Life

On Trauma

The best song for curious chaos and strange days…

So, it’s been a month since the Boston Marathon. In the time that has passed I’ve been thinking a lot about  the events, in particular how the country has processed the trauma of the attack. How have we talked about what happened? What do we hope for in the future?

I was really struck by the responses that I saw.  It was all so… American. In the first few days (days!) after the attack we were projecting strength, resilience and optimism. Everybody got back to business. Locals were back to taking public transportation near the blast site. President Obama declared that Boston had shown itself to be top notch in responding to the tragedy not by running away, but by running into the storm and taking action with their true hearts. The wounded were in a bad place today, but someday they were going to stand, walk and yes, even run again. He’s always a powerful speaker, but it was a statement from a ballroom dance instructor who lost her foot that finally got me:

“I just want people to know that you can come out of a situation that might seem like the end of the world and come out stronger.”

“I can’t let some (expletive) come along and steal my whole life,” she said. “So, I’ll dance again. And next year, though I’ve never been a runner, yes, I plan to run the marathon.”

She said that like … A WEEK after the bombing happened. HOLY SHIT. Really? I think I would be asking for more morphine and passed out, or crying and raging in a hot puddle of tears in my hospital bed. I would not be able to be composed enough to give such a statement.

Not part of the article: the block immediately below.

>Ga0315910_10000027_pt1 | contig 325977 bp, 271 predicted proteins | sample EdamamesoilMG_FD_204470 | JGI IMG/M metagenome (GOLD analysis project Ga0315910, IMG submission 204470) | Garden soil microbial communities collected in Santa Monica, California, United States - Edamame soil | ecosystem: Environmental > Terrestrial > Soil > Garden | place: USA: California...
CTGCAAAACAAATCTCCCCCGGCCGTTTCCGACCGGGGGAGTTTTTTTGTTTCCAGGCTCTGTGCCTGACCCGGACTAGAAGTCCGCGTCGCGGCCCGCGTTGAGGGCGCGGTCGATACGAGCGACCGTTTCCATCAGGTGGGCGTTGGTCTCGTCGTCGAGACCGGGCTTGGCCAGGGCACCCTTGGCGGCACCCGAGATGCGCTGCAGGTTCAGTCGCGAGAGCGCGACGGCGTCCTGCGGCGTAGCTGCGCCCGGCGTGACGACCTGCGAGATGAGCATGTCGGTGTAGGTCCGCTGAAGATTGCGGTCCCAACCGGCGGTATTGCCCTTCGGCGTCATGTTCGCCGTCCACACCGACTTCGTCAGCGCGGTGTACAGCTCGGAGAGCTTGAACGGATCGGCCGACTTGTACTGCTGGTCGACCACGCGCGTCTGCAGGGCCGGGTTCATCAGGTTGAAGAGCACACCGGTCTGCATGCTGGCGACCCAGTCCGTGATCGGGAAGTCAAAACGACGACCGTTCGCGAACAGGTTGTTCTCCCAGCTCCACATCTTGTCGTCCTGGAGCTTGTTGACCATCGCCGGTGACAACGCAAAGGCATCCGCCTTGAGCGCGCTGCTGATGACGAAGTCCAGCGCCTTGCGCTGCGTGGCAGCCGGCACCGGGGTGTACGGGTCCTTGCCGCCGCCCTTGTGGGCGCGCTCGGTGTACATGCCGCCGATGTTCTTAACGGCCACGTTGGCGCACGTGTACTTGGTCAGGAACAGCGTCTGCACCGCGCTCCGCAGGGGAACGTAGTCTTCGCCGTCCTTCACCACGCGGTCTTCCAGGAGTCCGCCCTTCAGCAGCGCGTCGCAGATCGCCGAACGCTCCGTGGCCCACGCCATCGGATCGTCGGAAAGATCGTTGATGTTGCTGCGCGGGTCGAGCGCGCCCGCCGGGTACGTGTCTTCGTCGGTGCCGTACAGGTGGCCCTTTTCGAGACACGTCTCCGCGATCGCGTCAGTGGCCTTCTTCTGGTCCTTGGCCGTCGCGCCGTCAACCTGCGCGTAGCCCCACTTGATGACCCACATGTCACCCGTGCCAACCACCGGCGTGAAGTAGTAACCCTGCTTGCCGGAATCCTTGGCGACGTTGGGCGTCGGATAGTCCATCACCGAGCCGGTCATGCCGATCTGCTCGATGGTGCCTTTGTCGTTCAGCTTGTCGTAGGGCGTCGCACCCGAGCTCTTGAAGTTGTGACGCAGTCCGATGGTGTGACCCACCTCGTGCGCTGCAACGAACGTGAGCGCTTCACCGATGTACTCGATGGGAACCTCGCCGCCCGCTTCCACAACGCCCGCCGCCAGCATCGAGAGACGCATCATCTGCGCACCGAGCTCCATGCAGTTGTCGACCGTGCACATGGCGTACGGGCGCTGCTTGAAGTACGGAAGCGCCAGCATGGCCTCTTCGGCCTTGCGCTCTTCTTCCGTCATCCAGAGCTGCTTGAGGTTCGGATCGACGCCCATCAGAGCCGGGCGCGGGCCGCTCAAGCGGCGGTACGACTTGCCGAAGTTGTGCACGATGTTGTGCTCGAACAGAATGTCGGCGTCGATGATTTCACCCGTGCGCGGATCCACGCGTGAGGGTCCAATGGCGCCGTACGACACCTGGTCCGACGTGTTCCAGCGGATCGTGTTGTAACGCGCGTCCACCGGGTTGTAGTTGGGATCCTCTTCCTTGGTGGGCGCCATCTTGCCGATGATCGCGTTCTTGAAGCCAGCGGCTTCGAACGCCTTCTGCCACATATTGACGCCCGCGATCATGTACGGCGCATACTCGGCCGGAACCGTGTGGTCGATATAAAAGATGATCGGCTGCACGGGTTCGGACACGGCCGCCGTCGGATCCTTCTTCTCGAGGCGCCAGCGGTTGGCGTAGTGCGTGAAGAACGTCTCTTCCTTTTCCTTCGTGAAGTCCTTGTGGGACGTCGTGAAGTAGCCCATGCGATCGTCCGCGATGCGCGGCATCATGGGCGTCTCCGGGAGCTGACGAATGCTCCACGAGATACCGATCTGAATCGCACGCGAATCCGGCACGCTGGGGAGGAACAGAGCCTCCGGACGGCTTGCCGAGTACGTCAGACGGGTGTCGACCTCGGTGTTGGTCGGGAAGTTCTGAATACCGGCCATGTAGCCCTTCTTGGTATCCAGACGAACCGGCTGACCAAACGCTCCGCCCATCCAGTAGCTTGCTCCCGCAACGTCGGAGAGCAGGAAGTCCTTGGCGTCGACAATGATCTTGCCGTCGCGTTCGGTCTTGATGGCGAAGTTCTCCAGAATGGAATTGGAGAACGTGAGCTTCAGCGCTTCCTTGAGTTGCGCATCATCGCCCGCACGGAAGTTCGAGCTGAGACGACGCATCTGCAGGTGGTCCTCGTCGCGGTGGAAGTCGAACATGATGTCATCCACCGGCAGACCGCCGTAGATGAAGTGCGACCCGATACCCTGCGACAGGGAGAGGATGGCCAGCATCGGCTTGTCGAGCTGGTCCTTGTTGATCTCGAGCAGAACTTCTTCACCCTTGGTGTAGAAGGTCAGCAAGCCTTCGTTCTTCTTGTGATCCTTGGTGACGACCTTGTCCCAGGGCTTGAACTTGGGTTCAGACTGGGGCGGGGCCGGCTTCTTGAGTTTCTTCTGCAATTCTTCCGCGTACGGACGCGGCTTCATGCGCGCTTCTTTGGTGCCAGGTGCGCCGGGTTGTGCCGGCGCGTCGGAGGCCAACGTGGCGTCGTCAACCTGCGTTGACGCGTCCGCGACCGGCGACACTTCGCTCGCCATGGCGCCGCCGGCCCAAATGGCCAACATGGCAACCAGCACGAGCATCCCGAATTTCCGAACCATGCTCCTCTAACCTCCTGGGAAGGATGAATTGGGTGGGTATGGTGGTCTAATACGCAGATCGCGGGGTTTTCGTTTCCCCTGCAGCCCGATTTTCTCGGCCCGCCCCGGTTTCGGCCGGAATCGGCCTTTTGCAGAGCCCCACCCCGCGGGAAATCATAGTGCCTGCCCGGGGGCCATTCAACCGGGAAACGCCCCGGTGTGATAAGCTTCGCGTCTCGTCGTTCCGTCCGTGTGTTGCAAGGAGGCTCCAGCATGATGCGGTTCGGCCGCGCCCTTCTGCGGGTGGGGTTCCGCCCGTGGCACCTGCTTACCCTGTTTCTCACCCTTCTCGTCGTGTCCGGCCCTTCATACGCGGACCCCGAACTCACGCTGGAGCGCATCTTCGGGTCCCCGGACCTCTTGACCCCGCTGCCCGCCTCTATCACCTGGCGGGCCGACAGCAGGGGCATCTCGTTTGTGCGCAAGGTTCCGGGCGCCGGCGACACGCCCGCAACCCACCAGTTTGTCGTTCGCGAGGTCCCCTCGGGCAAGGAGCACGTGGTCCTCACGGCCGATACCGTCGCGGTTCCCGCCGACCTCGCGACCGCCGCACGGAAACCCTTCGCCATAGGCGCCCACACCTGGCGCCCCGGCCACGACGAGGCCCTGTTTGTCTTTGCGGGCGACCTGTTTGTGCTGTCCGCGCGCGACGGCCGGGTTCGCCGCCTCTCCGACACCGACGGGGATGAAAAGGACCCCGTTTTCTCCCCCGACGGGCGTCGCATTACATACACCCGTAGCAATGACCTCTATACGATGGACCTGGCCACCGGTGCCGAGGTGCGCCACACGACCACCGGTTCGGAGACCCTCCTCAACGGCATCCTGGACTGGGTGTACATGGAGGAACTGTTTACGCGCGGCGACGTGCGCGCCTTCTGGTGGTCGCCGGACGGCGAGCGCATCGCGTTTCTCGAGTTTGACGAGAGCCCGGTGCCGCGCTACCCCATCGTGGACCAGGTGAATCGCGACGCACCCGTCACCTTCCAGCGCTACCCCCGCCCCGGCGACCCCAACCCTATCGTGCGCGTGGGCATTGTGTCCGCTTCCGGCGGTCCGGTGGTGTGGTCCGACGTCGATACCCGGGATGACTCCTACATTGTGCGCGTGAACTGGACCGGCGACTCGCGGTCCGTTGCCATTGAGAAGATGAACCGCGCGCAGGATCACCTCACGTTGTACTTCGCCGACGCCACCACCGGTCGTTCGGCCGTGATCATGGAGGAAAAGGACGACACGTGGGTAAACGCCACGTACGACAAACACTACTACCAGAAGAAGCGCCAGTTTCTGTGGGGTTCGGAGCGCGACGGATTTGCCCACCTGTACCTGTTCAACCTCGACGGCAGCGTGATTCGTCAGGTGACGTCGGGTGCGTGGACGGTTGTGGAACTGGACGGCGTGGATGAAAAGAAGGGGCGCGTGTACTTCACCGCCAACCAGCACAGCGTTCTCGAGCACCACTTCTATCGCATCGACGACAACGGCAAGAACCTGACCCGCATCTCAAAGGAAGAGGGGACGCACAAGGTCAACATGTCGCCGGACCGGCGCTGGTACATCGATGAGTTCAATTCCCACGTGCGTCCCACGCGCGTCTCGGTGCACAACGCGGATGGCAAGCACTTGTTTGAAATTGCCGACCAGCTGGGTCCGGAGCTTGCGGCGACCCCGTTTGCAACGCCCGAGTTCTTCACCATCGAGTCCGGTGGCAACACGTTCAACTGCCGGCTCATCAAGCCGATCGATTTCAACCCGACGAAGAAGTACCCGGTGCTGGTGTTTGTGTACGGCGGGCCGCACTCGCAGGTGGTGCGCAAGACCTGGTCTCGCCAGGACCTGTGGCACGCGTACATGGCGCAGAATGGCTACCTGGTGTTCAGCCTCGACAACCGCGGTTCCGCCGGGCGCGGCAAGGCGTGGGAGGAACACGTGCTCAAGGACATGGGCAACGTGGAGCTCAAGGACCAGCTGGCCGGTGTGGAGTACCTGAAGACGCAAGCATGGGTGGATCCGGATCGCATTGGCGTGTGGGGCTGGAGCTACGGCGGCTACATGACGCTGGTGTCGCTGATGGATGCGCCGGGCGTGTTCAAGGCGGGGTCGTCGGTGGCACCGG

Of course the thing is we don’t know how we’re going to react to trauma until it happens.  I’ve been through only a handful of situations that I would consider real personal trauma, and I have been wrong as hell every single time  about my reactions, my resilience and my hopes for moving forward. I’ve prided myself on being able to survive and even thrive under chaotic conditions. There’s a hint of the mysterious to the healing process, I’ll admit. But one thing that I know for sure is that I had to fucking process the hell out of that shit. The disease, the death, the abuse, the betrayals… I had to fucking process that. Seven years on from the first shock and I’m still processing that shit.

The thing that has interested me most about the Boston Marathon events is that it makes me wonder about the American mindset. I don’t know if we as Americans give ourselves the necessary room or vocabulary to grieve. I feel like America wants to move on so quickly from tragedies. It’s so strange.

Yes, days after a trauma you can feel strong and have hopes for the future, but it is okay to acknowledge the deep deep pain if you feel it. It’s supposed to hurt. It would be weird if it didn’t. And as the weeks, months and years pass, it’s okay to continue to grapple with the pain. It’s a process, and lame as it sounds, it will take time to recover. But part of that recovery is that you have to feel the pain at some point, now or seven years later. Probably now and seven years later.

Speaking of seven years… yeah today it’s the anniversary of my dad’s death. Guess I should say something about that. I still miss him and I wish things had gone down differently, but with the distance of time the pain and my feelings toward the event have changed so much. There is a sadness there, but the loss has opened up my life to lots of other wonderful things, such as a better relationship with my mother (a questionable statement, hahahah), a true understanding of what I want in life, and a stubborn resilience. I hope that everyone touched by the marathon events can eventually find their way to recovery and some sense of peace. Let’s not rush them.

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